An immediate goal is to heighten security in Afghanistan in the run-up to a high-profile presidential election on Aug. 20. None of Afghan President Hamid Karzai's main challengers are expected to beat him flat out, The Washington Post noted, but some observers said other candidates could "do well enough as a group to force a second round of polling, partly because of recent blunders by Karzai and partly because many Afghans are looking for alternative leadership at a time of sustained insurgent violence, economic stagnation and political drift."

Observers say Obama's approach to the Af-Pak conflict represents a middle path between counterterrorism and counterinsurgency – protecting civilians, relying on them for information on the enemy and providing aid to build up a country's social and physical infrastructure and democratic institutions.

Among the most notable features of the new approach is a vow among military officials – beginning with Gen. Stanley A. McChrystal, the newly appointed commander of U.S. and NATO forces in Afghanistan – to avoid civilian casualties. McChrystal pledged to follow a "holistic" approach in which protecting civilians takes precedence over killing militants.

"I expect stiff fighting ahead," McChrystal told the Senate Armed Services Committee at his confirmation hearing. But "the measure of effectiveness will not be the number of enemy killed," he added, "it will be the number of Afghans shielded from violence."

The United Nations said that 1,013 civilians died in the first six months of 2009, up from 818 during the same period last year. The U.N. said 310 deaths were attributed to pro-government forces, with about two-thirds caused by U.S. air strikes.

As part of his strategy, Obama called for a "dramatic" increase in the number of agricultural specialists, educators, engineers and lawyers dispatched to "help the Afghan government serve its people and develop an economy that isn't dominated by illicit drugs." He also supports economic-development aid to Pakistan, including legislation to provide $1.5 billion annually over the next five years. But Obama's approach on Pakistan also reflects long-held Western concerns that the Pakistani government has been at best negligent – and perhaps downright obstructionist – in bringing Taliban and other Islamist extremists to heel. Pakistan, whose situation is complicated by longstanding tensions with nearby India, will get no free pass in exchange for the aid, Obama vowed. "We will not, and cannot, provide a blank check," he said, because Pakistan had shown "years of mixed results" in rooting out terrorism.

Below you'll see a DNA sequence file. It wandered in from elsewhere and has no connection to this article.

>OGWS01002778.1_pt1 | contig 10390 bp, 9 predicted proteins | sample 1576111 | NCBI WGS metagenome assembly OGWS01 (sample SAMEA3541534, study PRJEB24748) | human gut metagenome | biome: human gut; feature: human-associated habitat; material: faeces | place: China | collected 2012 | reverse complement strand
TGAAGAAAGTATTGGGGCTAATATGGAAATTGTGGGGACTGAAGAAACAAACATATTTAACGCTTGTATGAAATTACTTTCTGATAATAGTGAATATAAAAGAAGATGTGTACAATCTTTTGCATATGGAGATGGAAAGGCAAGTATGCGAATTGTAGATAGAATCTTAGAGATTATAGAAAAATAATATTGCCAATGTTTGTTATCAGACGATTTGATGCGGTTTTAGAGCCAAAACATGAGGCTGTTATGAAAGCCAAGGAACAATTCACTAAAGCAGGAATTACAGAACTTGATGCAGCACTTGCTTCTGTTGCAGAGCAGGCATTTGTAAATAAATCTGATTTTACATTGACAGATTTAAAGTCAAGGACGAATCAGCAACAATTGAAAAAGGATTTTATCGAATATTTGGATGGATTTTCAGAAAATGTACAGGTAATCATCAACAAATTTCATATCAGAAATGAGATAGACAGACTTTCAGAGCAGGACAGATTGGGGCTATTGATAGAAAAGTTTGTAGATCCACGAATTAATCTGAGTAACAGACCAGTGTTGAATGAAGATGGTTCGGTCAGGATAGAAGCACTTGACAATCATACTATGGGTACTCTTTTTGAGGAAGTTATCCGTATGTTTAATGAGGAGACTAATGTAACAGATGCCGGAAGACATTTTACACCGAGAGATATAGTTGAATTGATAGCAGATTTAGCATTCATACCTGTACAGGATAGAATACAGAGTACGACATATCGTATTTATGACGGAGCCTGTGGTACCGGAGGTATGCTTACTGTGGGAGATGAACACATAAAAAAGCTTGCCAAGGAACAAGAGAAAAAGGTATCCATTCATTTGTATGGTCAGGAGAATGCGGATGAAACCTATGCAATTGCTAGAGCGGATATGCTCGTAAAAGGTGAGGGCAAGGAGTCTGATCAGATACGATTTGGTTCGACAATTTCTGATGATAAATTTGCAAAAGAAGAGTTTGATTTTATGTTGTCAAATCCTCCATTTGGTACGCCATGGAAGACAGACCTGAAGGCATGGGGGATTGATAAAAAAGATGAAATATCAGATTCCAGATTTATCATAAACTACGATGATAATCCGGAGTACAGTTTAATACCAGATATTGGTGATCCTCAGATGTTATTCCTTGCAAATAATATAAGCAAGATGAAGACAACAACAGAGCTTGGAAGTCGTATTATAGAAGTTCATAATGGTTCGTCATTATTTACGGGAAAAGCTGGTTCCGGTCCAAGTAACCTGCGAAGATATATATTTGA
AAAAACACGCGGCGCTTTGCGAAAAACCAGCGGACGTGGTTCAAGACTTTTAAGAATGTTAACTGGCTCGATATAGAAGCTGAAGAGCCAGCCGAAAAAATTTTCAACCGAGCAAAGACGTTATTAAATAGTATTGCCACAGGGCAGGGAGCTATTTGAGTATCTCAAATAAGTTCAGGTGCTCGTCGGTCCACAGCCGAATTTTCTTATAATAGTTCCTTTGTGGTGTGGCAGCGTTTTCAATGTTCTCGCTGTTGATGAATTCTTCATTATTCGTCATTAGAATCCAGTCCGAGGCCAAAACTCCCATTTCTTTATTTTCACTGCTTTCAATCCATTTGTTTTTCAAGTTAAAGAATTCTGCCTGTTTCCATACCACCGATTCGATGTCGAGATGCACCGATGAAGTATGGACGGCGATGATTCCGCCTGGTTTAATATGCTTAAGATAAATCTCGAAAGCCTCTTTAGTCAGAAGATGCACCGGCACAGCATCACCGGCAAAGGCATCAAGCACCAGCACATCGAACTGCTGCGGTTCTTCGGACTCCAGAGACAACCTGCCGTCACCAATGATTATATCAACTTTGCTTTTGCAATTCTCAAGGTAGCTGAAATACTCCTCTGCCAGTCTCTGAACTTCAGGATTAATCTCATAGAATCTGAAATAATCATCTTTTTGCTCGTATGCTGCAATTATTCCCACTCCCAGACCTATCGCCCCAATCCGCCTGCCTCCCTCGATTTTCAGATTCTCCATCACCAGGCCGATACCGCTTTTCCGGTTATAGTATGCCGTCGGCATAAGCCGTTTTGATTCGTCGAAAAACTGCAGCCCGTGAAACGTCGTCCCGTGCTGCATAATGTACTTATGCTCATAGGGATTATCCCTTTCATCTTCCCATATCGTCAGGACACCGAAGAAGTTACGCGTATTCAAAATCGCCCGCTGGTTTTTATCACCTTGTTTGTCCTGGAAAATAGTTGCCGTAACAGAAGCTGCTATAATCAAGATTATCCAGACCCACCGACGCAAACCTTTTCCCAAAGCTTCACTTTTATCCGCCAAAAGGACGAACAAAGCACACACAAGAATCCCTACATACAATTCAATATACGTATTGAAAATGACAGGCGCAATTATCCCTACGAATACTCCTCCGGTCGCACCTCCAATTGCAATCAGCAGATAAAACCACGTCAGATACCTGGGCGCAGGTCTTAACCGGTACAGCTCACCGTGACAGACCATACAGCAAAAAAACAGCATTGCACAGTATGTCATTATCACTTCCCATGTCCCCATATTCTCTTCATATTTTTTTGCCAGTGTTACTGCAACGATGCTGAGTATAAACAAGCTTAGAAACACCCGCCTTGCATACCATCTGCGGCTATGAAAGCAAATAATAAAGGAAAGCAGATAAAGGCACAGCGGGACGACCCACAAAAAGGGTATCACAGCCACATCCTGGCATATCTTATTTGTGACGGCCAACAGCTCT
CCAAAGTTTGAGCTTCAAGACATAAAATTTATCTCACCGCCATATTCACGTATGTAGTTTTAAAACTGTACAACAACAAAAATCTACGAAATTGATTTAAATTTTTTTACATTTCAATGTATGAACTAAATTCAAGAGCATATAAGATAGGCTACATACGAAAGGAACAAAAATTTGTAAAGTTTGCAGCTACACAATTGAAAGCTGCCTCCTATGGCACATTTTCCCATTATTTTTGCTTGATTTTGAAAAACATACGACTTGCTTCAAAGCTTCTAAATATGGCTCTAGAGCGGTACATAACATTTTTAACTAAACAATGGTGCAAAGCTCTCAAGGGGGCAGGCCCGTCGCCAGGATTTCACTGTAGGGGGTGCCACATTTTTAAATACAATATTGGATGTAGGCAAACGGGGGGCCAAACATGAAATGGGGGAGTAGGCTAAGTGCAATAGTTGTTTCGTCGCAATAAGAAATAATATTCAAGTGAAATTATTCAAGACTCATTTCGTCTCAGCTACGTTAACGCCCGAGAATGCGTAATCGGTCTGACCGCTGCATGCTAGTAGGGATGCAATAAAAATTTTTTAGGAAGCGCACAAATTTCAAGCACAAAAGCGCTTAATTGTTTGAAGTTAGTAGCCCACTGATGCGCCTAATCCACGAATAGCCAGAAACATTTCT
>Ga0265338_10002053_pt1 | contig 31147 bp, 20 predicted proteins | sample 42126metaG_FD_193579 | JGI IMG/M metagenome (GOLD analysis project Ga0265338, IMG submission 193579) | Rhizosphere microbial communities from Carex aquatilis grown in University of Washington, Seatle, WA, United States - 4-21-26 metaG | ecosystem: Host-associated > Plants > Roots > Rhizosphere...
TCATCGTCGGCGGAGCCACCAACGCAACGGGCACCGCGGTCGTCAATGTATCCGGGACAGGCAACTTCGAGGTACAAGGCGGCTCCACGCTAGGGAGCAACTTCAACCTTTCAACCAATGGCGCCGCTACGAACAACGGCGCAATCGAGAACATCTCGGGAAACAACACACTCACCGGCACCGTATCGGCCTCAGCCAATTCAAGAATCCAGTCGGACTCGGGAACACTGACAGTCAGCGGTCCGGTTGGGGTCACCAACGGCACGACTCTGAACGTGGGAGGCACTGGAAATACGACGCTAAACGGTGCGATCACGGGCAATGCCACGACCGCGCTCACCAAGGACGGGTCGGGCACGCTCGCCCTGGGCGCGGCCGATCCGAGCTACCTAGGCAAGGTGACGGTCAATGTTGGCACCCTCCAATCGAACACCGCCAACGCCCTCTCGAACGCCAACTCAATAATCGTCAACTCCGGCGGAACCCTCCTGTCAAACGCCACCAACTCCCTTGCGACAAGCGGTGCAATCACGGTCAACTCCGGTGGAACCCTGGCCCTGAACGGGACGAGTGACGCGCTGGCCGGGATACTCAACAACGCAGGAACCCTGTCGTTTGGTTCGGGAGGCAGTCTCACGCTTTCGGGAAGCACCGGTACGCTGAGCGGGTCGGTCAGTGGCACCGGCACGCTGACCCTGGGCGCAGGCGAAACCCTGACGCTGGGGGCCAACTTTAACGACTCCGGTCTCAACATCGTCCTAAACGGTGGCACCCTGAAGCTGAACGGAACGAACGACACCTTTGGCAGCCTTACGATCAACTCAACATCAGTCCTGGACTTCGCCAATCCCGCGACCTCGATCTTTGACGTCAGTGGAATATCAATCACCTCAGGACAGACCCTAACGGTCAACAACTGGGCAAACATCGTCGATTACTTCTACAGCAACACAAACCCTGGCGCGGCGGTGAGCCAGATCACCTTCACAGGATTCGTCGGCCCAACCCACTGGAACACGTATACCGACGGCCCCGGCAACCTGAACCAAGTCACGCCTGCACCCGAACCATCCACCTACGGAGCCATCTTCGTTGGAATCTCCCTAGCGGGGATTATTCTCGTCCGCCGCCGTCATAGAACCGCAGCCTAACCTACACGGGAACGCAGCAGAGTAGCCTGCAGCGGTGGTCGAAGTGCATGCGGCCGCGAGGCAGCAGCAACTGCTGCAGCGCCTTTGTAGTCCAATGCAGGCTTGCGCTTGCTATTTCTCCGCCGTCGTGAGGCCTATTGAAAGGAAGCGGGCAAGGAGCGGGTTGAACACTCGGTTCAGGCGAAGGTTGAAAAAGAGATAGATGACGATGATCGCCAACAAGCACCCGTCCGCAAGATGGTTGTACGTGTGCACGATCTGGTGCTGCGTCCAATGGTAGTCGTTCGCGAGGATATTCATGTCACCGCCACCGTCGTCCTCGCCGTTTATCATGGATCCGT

As Obama goes after the insurgency, his Af-Pak policy is under the microscope here at home.

Some have demanded that the administration describe its plans for ending military operations in Afghanistan. A measure proposed by Rep. Jim McGovern, D-Mass., requiring a report from the Obama administration by the end of the year on its exit strategy, drew significant support from Democrats but was defeated in the House this summer amid heavy Republican opposition.

And some critics question the validity of Obama's rationale for the fighting in Afghanistan, particularly the assumption that if the Taliban were victorious they would invite al Qaeda to return to Afghanistan and use it as a base for its global jihad. John Mueller, a political science professor at Ohio State University and author of Overblown: How Politicians and the Terrorism Industry Inflate National Security Threats, and Why We Believe Them, contends that al Qaeda does not need Afghanistan as a base. The 2001 terrorist attacks were orchestrated mostly from Hamburg, Germany, he points out.

What's more, he argues, "distinct tensions" exist between al Qaeda and the Taliban. Even if the Taliban were to prevail in Afghanistan, he says, "they would not particularly want al Qaeda back." Nor, he says, is it clear that al Qaeda would again view Afghanistan as a safe haven.

But administration officials disagree. The Taliban are "the frontrunners for al Qaeda," said Richard Holbrooke, Obama's special envoy to Pakistan and Afghanistan. "If they succeed in Afghanistan, without any shadow of a doubt al Qaeda would move back into Afghanistan, set up a larger presence, recruit more people and pursue its objectives against the United States even more aggressively."

The Issues:
* Is the Obama administration pursuing the right course in Afghanistan?
* Are troop levels in Afghanistan adequate?
* Should the United States negotiate with the Taliban?